Looking back, I realize that I felt a slight distancing even before our daughter made her announcement that she was going to pursue a same-sex relationship. I attributed the distance to it being the beginning of her senior year, which was going to be a busy one, as she was still taking a full load–with several advanced placement classes. She had a lot on her mind with homework, a friendship that had gone awry, etc. But there was more to it, of course.
We still talked, all throughout that year, but some topics were avoided. Her girlfriend came to our house periodically–and we were kind. But we were also uncomfortable. This was not a course we had mapped out, and we weren’t exactly sure how to navigate.
Our 2014 graduate had had two girlfriends by the time she left home for college. My husband and I hoped that would be the end of it. But the pulling-away increased. She called and texted less and less–and we got a sense that she didn’t want to share a lot of what was going on in her life. It felt a bit like a limb being severed–but on an emotional scale rather than a physical one.
When we were together, I learned that I had to choose my words carefully. A couple times I didn’t–and things were shaken. It was like feeling the vibration of a massive tidal wave coming–and there was nothing I could do to stop it. The wave hit, and my daughter was being swept away from me. She was holding onto ideals and philosophies she believed would keep her afloat. But I could see a spiritual darkness settling over her.
It was not long after starting at the university that our precious, intelligent, once-passionate-for-Jesus girl told us we had forced her to be a Christian–and she now wanted nothing to do with God. When she said things like that, I tried to reassure myself with the truth. To myself I would say, “I know she loves me.” And to God, “I know you love her.”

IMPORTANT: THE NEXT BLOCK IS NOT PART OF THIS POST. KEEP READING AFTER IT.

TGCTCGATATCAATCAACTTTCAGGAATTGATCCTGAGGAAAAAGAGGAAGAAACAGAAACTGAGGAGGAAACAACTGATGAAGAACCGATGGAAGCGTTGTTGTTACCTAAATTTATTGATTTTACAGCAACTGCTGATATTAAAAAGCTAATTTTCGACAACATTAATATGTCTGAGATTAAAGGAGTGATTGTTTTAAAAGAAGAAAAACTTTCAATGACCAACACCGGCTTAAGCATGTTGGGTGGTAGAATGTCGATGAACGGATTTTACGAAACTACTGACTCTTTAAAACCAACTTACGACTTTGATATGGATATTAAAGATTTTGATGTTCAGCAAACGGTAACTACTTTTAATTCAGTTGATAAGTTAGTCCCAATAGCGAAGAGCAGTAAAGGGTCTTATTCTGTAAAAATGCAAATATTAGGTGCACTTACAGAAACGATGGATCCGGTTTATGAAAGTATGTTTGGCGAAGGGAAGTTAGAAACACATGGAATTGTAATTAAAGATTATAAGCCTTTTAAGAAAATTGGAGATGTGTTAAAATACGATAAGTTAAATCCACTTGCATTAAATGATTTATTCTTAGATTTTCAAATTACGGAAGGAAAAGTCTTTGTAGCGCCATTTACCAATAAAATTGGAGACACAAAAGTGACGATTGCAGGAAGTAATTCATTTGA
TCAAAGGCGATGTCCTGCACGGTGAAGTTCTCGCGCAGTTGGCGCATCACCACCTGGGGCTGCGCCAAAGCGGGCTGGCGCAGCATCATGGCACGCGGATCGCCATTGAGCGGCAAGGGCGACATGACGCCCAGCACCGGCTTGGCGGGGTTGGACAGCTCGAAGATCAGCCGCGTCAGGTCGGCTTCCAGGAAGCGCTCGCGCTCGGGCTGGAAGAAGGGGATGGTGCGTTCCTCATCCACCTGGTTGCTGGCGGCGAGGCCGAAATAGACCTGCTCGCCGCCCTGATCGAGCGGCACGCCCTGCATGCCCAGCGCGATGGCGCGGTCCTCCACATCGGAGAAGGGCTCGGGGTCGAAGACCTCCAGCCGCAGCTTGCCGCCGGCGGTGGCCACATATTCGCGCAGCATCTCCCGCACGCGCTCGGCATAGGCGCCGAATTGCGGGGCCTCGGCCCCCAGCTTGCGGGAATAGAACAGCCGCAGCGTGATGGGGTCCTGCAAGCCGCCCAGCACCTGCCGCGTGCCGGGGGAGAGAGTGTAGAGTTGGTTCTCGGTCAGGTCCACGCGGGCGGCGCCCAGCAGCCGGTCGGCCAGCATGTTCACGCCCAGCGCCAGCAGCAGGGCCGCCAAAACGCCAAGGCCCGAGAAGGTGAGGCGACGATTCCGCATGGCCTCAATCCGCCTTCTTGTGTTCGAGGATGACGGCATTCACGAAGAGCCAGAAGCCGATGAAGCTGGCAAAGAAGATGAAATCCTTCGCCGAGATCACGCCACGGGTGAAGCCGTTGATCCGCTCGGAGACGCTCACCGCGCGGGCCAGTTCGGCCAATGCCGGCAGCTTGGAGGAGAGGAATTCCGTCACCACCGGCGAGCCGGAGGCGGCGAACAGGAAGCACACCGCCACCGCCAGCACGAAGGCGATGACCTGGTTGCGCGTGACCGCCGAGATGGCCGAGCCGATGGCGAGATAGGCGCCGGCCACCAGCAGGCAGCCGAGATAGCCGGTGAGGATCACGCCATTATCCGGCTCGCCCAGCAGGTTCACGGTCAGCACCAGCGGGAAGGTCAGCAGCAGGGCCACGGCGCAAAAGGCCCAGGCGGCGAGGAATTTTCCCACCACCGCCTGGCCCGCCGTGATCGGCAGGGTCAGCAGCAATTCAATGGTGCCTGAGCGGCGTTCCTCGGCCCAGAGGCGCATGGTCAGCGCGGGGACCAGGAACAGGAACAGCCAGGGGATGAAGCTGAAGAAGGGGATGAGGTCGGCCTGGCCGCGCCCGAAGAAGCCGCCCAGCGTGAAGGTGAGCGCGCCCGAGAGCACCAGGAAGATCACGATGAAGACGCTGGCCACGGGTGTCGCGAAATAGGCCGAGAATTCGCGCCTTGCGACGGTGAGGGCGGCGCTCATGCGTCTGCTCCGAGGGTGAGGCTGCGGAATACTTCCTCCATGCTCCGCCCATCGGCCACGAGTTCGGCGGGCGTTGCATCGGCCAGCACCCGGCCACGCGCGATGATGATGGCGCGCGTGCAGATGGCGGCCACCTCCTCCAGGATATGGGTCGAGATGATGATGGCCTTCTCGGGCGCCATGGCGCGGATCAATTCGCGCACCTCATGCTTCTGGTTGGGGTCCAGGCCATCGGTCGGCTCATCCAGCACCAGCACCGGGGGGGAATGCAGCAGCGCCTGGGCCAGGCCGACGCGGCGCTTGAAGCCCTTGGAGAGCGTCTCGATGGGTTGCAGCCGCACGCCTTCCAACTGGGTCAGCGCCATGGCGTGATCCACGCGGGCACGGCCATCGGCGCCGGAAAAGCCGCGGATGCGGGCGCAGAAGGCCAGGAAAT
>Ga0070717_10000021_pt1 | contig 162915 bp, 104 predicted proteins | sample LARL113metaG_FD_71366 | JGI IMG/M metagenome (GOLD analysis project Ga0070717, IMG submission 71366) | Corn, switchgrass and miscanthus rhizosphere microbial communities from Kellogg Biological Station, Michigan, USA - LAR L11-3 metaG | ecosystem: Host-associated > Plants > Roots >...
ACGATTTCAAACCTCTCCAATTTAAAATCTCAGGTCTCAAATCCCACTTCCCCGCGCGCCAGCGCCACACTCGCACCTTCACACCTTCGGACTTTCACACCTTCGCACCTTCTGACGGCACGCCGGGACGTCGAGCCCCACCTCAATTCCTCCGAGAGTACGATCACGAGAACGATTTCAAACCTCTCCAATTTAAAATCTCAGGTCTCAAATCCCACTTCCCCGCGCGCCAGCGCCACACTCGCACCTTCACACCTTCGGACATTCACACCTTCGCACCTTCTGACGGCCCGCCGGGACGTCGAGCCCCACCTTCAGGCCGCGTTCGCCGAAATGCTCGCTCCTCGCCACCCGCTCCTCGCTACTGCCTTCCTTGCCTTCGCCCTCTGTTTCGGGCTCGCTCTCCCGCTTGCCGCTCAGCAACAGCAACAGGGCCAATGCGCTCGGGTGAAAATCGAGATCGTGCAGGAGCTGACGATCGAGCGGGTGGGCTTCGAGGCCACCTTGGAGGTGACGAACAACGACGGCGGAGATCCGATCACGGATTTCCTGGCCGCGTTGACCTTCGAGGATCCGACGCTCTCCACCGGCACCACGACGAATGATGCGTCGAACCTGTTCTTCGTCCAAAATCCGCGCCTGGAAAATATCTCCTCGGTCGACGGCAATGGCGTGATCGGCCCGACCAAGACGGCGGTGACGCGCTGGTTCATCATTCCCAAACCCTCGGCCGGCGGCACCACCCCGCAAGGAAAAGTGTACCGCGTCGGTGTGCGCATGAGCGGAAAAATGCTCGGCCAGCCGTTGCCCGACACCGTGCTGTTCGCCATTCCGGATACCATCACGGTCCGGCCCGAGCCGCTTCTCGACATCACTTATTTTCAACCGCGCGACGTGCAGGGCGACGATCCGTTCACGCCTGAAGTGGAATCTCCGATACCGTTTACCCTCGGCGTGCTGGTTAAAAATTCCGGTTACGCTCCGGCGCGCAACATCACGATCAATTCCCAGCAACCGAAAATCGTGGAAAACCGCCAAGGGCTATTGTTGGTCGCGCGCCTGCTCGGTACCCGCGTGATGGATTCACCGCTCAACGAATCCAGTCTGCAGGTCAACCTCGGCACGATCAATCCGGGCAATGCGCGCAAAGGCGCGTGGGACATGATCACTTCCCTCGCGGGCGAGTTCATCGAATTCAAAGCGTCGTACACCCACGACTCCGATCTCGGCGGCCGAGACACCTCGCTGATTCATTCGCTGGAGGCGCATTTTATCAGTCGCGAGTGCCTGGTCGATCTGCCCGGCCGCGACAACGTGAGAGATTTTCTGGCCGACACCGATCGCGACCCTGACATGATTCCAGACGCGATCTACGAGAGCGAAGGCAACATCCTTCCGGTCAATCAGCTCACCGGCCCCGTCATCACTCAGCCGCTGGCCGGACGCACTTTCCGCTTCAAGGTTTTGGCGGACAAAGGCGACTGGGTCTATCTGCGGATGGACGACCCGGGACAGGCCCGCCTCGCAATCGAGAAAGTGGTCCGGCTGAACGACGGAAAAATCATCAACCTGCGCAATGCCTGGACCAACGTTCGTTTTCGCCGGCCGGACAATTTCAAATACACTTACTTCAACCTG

We went through some rough times–even her cutting us off for a while–but things eventually got patched up. It was like she couldn’t ignore the fact that we loved her and supported her, in spite of not agreeing with all of her choices.
We hadn’t lost our daughter, but we could no longer connect with her in the same way. It was like a puzzle piece that had once fit perfectly had been stepped on (with spiked shoes) or chewed on (by an aggressive canine). It was still the same piece, but there was damage that prevented it from fitting smoothly as it did before. There would always be a rough spot in our family dynamic that couldn’t be easily overlooked–and we would need to be careful with that piece, protecting it and reminding it that it still belonged.
As parents, we could only hope that we would end up proving again and again that we would love her just as we did before. And this love would have to transcend belief systems, comfort zones, and mistakes of the past. No matter how mad she might get. No matter how hard she pulled back. No matter how scary it may be. No matter how much it hurt.
As God fills our hearts, we continue to pour it out–with hope, yet no expectation–just a commitment to love her, as He does, and to keep on loving.